Catheter breakage is a difficult problem to deal with. If breakage occurs close to the skin, then superficial dissection under local anesthesia may allow for isolation of the catheter. It can be grasped with a clamp and gently removed. If the catheter is severed in deep tissues, it may be left in situ. The risk of infection is small, because it is placed under strictly sterile conditions. General anesthesia and laminectomy to retrieve the catheter may place the patient at higher risk for associated complications than leaving it in place. A moral and ethical obligation exists to inform the patient of this compli-cation in the rare event of its occurrence.


Another theoretical problem is a small segment of catheter floating freely within the subarachnoid space, which could migrate cephalad and produce significant complica-tions. This situation may present a more compelling reason for surgical removal than a catheter which is held firmly by ligaments.


Another unusual but noteworthy complication of catheter spinal anesthesia is cauda equina syndrome. In 1991, Rigler et al. reported 4 cases of cauda equina syndrome occurring after catheter spinal anesthesia. Evidence of sub-arachnoid block was achieved in all cases, and additional doses were administered to raise the level of analgesia. The total initial dose of local anesthetic was generally greater than that administered in a single bolus dose through a spinal needle. The authors speculate that pooling of large doses of local anesthetic resulted in neurotoxicity.


Later in 1991, Lambert and Hurley described a model that demonstrated hyperbaric and isobaric lidocaine loculation in the sacral and lower lumbar regions. In the event of inadequate local anesthetic spread following injec-tion of 2% isobaric lidocaine (40 mg) they suggest the addition of 1–2 mL of hypobaric 0.375% bupivacaine.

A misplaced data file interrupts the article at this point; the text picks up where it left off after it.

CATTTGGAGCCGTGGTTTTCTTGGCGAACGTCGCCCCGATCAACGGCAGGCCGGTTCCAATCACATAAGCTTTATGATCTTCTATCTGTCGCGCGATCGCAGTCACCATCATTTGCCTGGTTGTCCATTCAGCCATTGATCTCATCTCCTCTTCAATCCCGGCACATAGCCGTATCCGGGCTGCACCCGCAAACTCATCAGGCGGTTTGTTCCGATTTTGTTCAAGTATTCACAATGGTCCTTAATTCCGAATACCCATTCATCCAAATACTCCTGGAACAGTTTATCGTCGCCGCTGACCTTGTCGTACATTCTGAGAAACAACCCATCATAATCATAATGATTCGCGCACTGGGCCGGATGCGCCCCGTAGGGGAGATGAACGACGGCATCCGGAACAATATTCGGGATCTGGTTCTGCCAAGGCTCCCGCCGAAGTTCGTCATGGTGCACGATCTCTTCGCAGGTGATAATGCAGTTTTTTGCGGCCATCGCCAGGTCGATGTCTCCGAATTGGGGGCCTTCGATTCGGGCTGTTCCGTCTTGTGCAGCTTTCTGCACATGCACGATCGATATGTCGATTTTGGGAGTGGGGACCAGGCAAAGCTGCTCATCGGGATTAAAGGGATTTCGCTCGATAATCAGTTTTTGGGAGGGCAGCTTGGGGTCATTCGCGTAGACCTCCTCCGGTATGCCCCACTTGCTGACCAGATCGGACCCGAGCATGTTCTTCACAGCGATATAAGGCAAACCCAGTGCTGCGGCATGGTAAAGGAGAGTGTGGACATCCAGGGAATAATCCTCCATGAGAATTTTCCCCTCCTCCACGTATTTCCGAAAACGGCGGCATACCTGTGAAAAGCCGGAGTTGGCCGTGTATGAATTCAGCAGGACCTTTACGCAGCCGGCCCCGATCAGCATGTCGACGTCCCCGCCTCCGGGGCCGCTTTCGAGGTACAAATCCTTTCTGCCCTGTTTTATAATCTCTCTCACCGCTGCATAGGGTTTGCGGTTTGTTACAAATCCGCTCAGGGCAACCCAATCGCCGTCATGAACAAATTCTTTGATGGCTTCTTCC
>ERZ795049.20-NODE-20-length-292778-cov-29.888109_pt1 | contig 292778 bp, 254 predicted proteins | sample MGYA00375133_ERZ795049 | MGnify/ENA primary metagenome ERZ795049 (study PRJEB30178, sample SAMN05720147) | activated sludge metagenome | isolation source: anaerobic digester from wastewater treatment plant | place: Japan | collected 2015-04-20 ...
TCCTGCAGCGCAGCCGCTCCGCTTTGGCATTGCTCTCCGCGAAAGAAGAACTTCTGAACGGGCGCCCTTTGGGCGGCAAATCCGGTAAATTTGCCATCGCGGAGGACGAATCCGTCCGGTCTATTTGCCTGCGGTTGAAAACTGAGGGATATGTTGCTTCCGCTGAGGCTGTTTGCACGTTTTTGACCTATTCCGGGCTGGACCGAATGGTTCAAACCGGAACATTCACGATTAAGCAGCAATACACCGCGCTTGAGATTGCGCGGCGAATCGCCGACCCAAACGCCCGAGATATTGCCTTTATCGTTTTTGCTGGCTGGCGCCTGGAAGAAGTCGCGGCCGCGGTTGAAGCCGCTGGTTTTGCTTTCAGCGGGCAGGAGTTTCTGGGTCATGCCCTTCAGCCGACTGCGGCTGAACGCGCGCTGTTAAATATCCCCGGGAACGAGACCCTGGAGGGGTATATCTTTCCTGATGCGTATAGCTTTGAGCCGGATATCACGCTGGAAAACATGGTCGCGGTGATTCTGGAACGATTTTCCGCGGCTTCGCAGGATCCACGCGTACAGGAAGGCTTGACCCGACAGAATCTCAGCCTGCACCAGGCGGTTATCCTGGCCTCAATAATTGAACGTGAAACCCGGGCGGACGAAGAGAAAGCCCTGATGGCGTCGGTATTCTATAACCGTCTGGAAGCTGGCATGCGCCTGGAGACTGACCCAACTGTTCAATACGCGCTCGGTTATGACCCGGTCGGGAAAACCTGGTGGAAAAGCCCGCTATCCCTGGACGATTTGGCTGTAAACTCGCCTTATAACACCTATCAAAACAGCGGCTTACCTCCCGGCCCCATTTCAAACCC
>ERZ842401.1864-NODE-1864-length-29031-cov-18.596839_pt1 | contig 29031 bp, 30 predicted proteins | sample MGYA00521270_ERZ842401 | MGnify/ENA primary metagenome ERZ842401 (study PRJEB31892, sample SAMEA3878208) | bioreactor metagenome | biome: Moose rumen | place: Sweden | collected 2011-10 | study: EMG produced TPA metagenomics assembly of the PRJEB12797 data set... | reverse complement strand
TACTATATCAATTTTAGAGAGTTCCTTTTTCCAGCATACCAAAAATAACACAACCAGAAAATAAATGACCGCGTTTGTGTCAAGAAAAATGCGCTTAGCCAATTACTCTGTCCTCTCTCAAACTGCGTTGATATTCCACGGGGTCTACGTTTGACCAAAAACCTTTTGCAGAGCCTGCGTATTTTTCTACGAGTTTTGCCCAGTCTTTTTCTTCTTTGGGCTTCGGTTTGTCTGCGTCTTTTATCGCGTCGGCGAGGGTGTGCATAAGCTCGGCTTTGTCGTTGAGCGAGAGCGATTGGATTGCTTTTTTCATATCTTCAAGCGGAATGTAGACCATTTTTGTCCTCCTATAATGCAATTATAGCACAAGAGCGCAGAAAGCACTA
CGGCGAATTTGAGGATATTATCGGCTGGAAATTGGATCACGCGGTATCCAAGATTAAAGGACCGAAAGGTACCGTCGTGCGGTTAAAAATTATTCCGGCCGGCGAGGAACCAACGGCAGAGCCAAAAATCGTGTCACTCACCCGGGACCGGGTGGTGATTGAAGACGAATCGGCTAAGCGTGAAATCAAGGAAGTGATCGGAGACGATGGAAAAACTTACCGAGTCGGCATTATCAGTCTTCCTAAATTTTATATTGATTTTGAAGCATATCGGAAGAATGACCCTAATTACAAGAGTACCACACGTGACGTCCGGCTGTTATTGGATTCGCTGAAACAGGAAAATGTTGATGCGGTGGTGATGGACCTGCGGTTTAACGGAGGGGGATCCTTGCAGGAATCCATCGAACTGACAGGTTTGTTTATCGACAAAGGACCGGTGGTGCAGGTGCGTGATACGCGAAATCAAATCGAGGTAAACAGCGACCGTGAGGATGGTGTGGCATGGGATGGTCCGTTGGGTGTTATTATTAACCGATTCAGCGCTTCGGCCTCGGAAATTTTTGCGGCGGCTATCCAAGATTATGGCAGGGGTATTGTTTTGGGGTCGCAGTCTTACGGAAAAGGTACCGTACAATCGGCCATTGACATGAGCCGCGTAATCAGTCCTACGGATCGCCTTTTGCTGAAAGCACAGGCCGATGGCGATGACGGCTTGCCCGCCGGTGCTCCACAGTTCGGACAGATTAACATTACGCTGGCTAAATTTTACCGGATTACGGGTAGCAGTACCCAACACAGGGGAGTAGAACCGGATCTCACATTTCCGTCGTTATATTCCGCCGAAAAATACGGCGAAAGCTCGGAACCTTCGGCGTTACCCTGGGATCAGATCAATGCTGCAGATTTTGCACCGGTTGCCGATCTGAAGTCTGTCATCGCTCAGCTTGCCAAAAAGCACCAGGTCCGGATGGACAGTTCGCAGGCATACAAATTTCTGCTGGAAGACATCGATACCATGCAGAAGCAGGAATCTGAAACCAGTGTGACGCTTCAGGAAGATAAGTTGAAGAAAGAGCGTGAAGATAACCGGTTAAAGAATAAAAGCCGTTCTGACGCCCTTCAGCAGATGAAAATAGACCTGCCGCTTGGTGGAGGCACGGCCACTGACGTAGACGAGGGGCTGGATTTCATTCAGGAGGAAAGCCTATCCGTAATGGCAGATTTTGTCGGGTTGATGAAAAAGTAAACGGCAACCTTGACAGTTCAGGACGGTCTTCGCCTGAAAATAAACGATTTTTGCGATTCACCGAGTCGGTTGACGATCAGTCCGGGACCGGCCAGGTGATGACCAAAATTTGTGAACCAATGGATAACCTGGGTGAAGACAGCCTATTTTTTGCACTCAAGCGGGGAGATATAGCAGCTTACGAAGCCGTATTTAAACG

Hypobaric 0.375% bupivacaine is readily prepared by dilu-tion of 0.75% plain bupivacaine with an equal volume of distilled water. This technique should allow spread of local anesthetic into the upper lumbar area while limiting local anesthetic exposure to only 40 mg of lidocaine and 7.5 mg of bupivacaine. Such low doses of anesthetic would be expected to place patients at low risk for cauda equina syndrome. This combination of isobaric and hypobaric solutions is logical, based on observed subarachnoid spread of these solutions.


Catheters can curl on themselves and tighten into knots when withdrawn. Such occurrence could prevent with-drawal postoperatively, because the knot would be too large to fit through the dural hole. A worse circumstance could occur if a nerve were entrapped by the knot. In this case, one would expect radicular pain during attempted catheter removal. Catheter curling is most likely to happen if excessive lengths are inserted into the subarachnoid space. To prevent this, never advance more than 3 cm of catheter beyond the needle tip.


Migration into a blood vessel is generally of little conse-quence. The usual doses of local anesthetic delivered for spinal anesthesia (approximately 50 mg of lidocaine) are less than those purposefully administered intravenously for the treatment of premature ventricular contractions (approximately 100 mg of lidocaine).


Dislocation from the subarachnoid space will result in epidural placement. The small doses of local anesthetic generally employed for spinal anesthesia will yield minimal or no blockade following administration into the epidural space. It is theoretically possible, although highly unlikely, that a catheter intended for the subarachnoid space could lodge in the subdural space. The subsequent delivery of local anesthetic would then cause either segmental anesthesia or massive sympathetic, sensory, and motor blockade, depend-ing on the dose administered into the subdural space.


A century of spinal anesthesia has witnessed advances in pharmacology and technology culminating in the use of small catheters for placement in the subarachnoid space. Although spinal anesthesia, like general anesthesia, is fraught with potential problems, its judicious application has benefited innumerable patients. Continuous spinal anesthesia represents a double-edged sword. It offers advantages over general anesthesia and catheter epidural anesthesia but is associated with its own potential compli-cations. With knowledge of these potential problems and careful application of the procedure, catheter spinal anesthesia remains a safe and desirable technique.